Over the past 13 months, moviegoers and theater owners alike have endured a scenario that once seemed unimaginable.
An industry known for pumping out a steady stream of films suddenly fell silent. Movie theaters were among many businesses that faced mandated shutdowns in the spring of 2020.
Industry economics further complicated matters. Even after theaters were allowed to reopen, movie studios continued to hold back their films, leaving cinemas with a dearth of content that made reopening pointless.
Lee Akin, who owns Elkader Cinema in Iowa and Prairie Cinema in Prairie du Chien, Wis., said his theaters were closed for nearly six months.
“On one hand, there is this major panic because you don’t have any income coming in,” said Akin. “On the other hand, there isn’t much you can do about it.”
On the heels of these circumstances, signs of a turnaround are finally emerging.
Improving consumer sentiment and the emergence of major studio films have provided a light at the end of the tunnel. As moviegoers have returned, theater owners have begun to bring back employees.
Cory Jacobson, owner of Phoenix Theatres in Dubuque, acknowledged that things haven’t completely returned to normal yet.
“We’re probably in the fifth inning of a nine-inning game,” he said. “But there is definitely a mood of optimism in our industry.”
Returning to form
For a long time, it was hard to envision what the movie industry’s comeback would look like.
To many, the rebound came in the form of a sea monster and a giant ape.
“Godzilla vs. Kong” was released in late March in the U.S. by Warner Bros. The film sent a major message: After a year of waiting, major production studios were warming up to the idea of releasing big films.
“Occasionally, there’s a movie where you can really feel its impact. We could really feel this one,” Jacobson said. “We sold out many times during that opening weekend. It certainly beat our expectations.”
More potential box-office successes are around the corner. “Mortal Kombat” will be released later this month, horror film “A Quiet Place Part II” comes out in May, and the G.I. Joe origin story “Snake Eyes” will come out in July.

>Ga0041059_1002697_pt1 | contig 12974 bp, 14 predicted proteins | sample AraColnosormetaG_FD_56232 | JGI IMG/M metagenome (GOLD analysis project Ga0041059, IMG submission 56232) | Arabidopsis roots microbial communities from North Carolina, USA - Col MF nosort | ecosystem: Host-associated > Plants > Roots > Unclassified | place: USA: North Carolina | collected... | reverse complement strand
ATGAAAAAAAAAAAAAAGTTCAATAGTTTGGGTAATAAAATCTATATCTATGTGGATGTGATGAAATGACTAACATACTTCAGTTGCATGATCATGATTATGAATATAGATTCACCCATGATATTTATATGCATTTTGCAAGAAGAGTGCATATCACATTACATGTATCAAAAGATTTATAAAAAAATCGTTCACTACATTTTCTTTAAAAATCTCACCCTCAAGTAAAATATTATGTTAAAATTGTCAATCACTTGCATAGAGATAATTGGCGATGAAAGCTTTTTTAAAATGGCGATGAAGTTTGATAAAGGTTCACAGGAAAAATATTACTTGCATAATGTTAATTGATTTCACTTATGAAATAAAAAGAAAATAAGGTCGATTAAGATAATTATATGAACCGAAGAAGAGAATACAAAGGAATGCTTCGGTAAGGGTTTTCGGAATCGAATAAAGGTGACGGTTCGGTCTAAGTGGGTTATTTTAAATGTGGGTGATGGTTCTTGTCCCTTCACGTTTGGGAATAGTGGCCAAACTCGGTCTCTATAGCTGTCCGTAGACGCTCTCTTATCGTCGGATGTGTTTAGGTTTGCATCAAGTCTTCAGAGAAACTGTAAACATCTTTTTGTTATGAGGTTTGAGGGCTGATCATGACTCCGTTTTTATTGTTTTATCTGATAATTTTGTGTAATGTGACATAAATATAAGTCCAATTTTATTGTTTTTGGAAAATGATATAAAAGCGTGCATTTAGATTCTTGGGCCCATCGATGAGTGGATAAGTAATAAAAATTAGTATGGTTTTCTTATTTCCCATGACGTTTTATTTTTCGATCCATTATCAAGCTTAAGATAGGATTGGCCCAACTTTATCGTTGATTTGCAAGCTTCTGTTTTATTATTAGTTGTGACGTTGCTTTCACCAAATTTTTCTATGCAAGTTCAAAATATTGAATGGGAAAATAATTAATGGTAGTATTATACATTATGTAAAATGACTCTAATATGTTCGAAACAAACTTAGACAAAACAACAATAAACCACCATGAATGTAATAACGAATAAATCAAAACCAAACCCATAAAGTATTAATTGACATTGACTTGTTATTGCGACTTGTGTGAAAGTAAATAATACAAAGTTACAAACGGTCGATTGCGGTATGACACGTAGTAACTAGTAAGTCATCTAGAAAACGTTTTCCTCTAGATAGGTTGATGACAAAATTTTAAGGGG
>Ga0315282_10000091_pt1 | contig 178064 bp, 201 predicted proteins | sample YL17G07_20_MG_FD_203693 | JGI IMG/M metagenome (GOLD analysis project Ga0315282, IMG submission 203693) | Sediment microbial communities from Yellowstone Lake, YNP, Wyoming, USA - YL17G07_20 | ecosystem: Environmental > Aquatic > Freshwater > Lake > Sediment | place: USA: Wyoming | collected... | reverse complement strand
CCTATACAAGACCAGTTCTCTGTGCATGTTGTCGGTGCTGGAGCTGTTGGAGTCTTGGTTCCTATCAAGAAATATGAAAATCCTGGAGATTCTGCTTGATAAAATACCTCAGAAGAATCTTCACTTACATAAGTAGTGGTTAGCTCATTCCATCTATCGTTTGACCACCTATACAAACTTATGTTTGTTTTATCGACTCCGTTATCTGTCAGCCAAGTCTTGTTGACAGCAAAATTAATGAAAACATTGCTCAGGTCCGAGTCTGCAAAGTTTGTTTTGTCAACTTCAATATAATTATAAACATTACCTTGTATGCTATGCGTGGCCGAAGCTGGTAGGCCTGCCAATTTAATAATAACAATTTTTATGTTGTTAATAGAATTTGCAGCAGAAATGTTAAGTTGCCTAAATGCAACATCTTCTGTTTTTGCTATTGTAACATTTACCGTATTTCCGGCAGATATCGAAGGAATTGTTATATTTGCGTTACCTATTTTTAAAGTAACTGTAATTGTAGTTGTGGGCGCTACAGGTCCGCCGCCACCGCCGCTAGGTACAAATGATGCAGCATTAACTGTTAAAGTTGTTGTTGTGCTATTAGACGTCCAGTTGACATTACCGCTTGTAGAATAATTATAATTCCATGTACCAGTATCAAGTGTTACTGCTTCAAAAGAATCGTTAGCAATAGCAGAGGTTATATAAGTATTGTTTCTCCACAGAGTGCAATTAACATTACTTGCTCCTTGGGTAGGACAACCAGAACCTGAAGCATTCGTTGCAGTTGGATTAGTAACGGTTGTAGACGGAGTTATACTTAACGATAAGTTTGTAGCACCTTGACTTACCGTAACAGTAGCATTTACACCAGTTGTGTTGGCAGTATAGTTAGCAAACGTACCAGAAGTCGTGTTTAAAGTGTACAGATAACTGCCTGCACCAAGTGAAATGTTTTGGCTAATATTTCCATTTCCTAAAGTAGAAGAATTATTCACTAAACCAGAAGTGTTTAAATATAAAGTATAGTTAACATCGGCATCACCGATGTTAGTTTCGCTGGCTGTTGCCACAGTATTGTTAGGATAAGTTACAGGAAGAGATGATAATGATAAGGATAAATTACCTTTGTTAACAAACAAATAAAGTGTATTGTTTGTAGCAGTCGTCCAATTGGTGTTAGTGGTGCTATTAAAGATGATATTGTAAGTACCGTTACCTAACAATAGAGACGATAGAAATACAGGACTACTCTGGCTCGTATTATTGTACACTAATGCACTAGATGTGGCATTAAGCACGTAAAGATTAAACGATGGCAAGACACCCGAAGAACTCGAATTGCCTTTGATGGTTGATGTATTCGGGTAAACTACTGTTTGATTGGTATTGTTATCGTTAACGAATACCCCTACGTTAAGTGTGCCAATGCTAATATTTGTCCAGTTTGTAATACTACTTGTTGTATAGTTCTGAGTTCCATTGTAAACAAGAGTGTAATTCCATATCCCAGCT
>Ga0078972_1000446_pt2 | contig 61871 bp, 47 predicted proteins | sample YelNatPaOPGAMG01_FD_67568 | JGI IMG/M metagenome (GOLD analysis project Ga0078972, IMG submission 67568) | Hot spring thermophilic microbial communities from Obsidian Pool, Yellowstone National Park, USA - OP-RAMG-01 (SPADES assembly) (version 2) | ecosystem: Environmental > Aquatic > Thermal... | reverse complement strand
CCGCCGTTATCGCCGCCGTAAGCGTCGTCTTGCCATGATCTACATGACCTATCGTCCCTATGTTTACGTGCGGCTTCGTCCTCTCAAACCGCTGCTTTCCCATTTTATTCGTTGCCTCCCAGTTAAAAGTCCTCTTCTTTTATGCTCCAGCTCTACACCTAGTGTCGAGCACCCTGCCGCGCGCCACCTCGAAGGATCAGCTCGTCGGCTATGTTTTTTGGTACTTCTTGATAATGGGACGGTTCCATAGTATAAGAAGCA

Phoenix Theatres employed about 35 people in Dubuque prior to the pandemic. It now employs about half that number. But that’s poised to change.
“We’ve just instructed our managers to start up the hiring process,” Jacobson said.
While major studio films largely drive box-office results, indie films also are contributing to the return of cinema. The Julien Dubuque International Film Festival is slated to begin this weekend in Dubuque, with Phoenix Theatres among the many venues involved.
Changing consumer sentiment is also a huge factor in the industry’s comeback.
A survey released this month by National Association of Theatre Owners shows that opinions are continuing to shift in a positive direction.
It found that 60% of respondents were either “very comfortable” or “somewhat comfortable” going to a movie theater right now, which represents the highest percentage since the association began tracking the metric in April 2020. One year ago, just 23% of respondents felt comfortable going to a movie theater, and at the end of 2020, only 44% felt comfortable doing so.
“It’s encouraging to hear,” said Akin. “I think that is what’s driving movie studios to release more titles.”
Jacobson, who also owns multiple theaters in Michigan, noted that some parts of the U.S. are rebounding more quickly than others.
“You can see the recovery in Iowa happening faster than other parts of the country,” he said. “Each governor has had their own views, and each state has had a different approach.”
At Akin’s theaters, the return to normalcy has occurred one step at a time.
The venues in Elkader and Prairie du Chien still do not offer their full lineups of matinees. Meanwhile, the theaters still have lower capacities to allow for social distancing.
Even when the showings and capacity return to pre-pandemic levels, evidence of COVID-19’s impact likely will remain.
Phoenix Theatres, for instance, rolled out a new phone app that allows customers to reserve specific seats. Jacobson reports that it has been wildly popular.
Other cinematic developments have been widely painted as a threat to traditional theaters.
During the pandemic, for example, some films were released to theaters at the same time they were made available on platforms that allowed people to view them at home.
Jacobson doesn’t view streaming as the existential threat that others in the industry do. He believes that many still will be drawn to the theater experience.
“People have kitchens in their home, but they still go out to eat,” he said.
As the weather warms and COVID-19 vaccine levels rise, Akin eyes a big rebound in the industry. He is among many theater owners hoping that pent-up demand for entertainment will result in a big-time boom in the near future.
“I think a lot of people are itching to get out of their house,” he said.